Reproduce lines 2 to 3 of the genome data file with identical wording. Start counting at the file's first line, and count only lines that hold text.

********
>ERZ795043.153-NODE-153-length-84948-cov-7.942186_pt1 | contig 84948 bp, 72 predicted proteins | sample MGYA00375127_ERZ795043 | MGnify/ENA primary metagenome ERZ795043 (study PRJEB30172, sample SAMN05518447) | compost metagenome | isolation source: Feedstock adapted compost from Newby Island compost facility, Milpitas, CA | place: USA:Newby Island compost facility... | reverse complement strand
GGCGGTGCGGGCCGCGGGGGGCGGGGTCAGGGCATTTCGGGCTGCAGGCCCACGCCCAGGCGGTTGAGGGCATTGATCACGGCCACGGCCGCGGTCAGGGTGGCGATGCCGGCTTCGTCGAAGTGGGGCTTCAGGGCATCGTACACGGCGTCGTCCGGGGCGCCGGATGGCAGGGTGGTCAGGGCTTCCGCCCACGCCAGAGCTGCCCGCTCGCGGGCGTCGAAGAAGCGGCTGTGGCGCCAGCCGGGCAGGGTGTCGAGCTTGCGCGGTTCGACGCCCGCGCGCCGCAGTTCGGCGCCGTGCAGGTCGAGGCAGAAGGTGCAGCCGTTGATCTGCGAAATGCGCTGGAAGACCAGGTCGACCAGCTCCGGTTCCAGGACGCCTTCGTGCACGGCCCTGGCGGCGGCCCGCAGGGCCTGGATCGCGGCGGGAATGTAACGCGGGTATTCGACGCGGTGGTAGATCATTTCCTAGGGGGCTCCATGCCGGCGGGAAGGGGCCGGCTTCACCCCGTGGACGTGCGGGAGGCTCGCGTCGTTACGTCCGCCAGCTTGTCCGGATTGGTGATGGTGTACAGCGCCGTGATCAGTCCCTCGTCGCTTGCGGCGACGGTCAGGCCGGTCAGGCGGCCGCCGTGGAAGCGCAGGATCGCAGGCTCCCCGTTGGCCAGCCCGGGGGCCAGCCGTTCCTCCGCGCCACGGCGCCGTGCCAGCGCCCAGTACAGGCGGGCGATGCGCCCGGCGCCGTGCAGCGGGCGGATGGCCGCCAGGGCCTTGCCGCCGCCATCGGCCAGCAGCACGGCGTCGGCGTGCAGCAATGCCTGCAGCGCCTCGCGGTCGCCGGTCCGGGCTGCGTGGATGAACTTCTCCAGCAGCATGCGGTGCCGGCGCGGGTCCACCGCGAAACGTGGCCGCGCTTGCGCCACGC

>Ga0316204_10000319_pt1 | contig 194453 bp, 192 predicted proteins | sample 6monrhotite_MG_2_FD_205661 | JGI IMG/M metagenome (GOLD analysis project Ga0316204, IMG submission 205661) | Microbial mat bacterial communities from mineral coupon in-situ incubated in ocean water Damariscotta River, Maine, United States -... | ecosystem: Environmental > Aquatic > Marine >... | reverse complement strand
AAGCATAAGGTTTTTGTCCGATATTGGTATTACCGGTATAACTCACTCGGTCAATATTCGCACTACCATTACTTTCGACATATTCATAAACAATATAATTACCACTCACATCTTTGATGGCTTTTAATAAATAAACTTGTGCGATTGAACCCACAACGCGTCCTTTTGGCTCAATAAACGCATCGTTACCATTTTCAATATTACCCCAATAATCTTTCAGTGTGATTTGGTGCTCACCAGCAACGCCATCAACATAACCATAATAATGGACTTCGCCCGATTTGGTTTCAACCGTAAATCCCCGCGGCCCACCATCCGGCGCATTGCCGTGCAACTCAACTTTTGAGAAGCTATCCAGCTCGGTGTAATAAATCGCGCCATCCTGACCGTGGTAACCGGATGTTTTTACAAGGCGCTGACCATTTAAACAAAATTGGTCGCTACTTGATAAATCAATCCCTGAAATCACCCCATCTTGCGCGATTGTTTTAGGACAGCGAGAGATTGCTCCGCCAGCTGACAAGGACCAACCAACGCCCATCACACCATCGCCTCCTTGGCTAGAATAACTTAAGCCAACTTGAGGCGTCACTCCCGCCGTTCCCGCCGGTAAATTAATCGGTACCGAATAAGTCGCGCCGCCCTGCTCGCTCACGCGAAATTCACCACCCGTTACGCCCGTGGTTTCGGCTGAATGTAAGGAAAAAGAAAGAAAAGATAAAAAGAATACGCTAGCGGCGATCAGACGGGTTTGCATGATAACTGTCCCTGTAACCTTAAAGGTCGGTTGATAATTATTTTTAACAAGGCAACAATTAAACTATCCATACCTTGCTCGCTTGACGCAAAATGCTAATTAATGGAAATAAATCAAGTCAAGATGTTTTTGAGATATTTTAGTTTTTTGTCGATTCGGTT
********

GGCGGTGCGGGCCGCGGGGGGCGGGGTCAGGGCATTTCGGGCTGCAGGCCCACGCCCAGGCGGTTGAGGGCATTGATCACGGCCACGGCCGCGGTCAGGGTGGCGATGCCGGCTTCGTCGAAGTGGGGCTTCAGGGCATCGTACACGGCGTCGTCCGGGGCGCCGGATGGCAGGGTGGTCAGGGCTTCCGCCCACGCCAGAGCTGCCCGCTCGCGGGCGTCGAAGAAGCGGCTGTGGCGCCAGCCGGGCAGGGTGTCGAGCTTGCGCGGTTCGACGCCCGCGCGCCGCAGTTCGGCGCCGTGCAGGTCGAGGCAGAAGGTGCAGCCGTTGATCTGCGAAATGCGCTGGAAGACCAGGTCGACCAGCTCCGGTTCCAGGACGCCTTCGTGCACGGCCCTGGCGGCGGCCCGCAGGGCCTGGATCGCGGCGGGAATGTAACGCGGGTATTCGACGCGGTGGTAGATCATTTCCTAGGGGGCTCCATGCCGGCGGGAAGGGGCCGGCTTCACCCCGTGGACGTGCGGGAGGCTCGCGTCGTTACGTCCGCCAGCTTGTCCGGATTGGTGATGGTGTACAGCGCCGTGATCAGTCCCTCGTCGCTTGCGGCGACGGTCAGGCCGGTCAGGCGGCCGCCGTGGAAGCGCAGGATCGCAGGCTCCCCGTTGGCCAGCCCGGGGGCCAGCCGTTCCTCCGCGCCACGGCGCCGTGCCAGCGCCCAGTACAGGCGGGCGATGCGCCCGGCGCCGTGCAGCGGGCGGATGGCCGCCAGGGCCTTGCCGCCGCCATCGGCCAGCAGCACGGCGTCGGCGTGCAGCAATGCCTGCAGCGCCTCGCGGTCGCCGGTCCGGGCTGCGTGGATGAACTTCTCCAGCAGCATGCGGTGCCGGCGCGGGTCCACCGCGAAACGTGGCCGCGCTTGCGCCACGC

>Ga0316204_10000319_pt1 | contig 194453 bp, 192 predicted proteins | sample 6monrhotite_MG_2_FD_205661 | JGI IMG/M metagenome (GOLD analysis project Ga0316204, IMG submission 205661) | Microbial mat bacterial communities from mineral coupon in-situ incubated in ocean water Damariscotta River, Maine, United States -... | ecosystem: Environmental > Aquatic > Marine >... | reverse complement strand